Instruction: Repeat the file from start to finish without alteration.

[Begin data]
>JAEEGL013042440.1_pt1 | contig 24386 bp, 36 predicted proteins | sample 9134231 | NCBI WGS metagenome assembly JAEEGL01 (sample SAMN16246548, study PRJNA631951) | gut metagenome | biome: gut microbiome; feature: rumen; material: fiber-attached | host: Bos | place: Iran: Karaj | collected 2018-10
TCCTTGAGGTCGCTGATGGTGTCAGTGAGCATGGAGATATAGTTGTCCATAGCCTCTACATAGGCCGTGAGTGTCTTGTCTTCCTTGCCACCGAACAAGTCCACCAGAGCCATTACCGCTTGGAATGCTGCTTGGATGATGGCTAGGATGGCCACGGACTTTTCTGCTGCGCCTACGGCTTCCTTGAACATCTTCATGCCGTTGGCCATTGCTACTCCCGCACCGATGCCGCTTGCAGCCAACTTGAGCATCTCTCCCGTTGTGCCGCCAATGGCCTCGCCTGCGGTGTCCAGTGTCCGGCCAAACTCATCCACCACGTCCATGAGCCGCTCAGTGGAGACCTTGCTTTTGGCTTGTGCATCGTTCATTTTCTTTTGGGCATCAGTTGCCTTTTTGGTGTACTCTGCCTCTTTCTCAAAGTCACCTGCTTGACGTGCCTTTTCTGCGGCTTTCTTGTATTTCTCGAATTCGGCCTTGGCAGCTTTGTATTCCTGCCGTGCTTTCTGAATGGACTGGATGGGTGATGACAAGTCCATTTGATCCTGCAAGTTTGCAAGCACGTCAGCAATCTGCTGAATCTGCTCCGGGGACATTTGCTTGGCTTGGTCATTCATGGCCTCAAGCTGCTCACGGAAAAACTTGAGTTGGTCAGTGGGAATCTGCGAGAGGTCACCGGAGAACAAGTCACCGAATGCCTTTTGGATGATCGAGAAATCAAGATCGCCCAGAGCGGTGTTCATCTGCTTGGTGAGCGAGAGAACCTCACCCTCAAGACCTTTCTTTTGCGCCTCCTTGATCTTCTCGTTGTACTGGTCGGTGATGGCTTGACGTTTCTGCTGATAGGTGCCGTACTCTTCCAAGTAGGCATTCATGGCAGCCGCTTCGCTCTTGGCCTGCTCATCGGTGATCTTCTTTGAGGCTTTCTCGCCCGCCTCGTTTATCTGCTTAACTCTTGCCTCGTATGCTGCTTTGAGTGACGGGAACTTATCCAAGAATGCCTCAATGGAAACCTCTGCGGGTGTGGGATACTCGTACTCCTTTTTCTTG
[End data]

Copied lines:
>JAEEGL013042440.1_pt1 | contig 24386 bp, 36 predicted proteins | sample 9134231 | NCBI WGS metagenome assembly JAEEGL01 (sample SAMN16246548, study PRJNA631951) | gut metagenome | biome: gut microbiome; feature: rumen; material: fiber-attached | host: Bos | place: Iran: Karaj | collected 2018-10
TCCTTGAGGTCGCTGATGGTGTCAGTGAGCATGGAGATATAGTTGTCCATAGCCTCTACATAGGCCGTGAGTGTCTTGTCTTCCTTGCCACCGAACAAGTCCACCAGAGCCATTACCGCTTGGAATGCTGCTTGGATGATGGCTAGGATGGCCACGGACTTTTCTGCTGCGCCTACGGCTTCCTTGAACATCTTCATGCCGTTGGCCATTGCTACTCCCGCACCGATGCCGCTTGCAGCCAACTTGAGCATCTCTCCCGTTGTGCCGCCAATGGCCTCGCCTGCGGTGTCCAGTGTCCGGCCAAACTCATCCACCACGTCCATGAGCCGCTCAGTGGAGACCTTGCTTTTGGCTTGTGCATCGTTCATTTTCTTTTGGGCATCAGTTGCCTTTTTGGTGTACTCTGCCTCTTTCTCAAAGTCACCTGCTTGACGTGCCTTTTCTGCGGCTTTCTTGTATTTCTCGAATTCGGCCTTGGCAGCTTTGTATTCCTGCCGTGCTTTCTGAATGGACTGGATGGGTGATGACAAGTCCATTTGATCCTGCAAGTTTGCAAGCACGTCAGCAATCTGCTGAATCTGCTCCGGGGACATTTGCTTGGCTTGGTCATTCATGGCCTCAAGCTGCTCACGGAAAAACTTGAGTTGGTCAGTGGGAATCTGCGAGAGGTCACCGGAGAACAAGTCACCGAATGCCTTTTGGATGATCGAGAAATCAAGATCGCCCAGAGCGGTGTTCATCTGCTTGGTGAGCGAGAGAACCTCACCCTCAAGACCTTTCTTTTGCGCCTCCTTGATCTTCTCGTTGTACTGGTCGGTGATGGCTTGACGTTTCTGCTGATAGGTGCCGTACTCTTCCAAGTAGGCATTCATGGCAGCCGCTTCGCTCTTGGCCTGCTCATCGGTGATCTTCTTTGAGGCTTTCTCGCCCGCCTCGTTTATCTGCTTAACTCTTGCCTCGTATGCTGCTTTGAGTGACGGGAACTTATCCAAGAATGCCTCAATGGAAACCTCTGCGGGTGTGGGATACTCGTACTCCTTTTTCTTG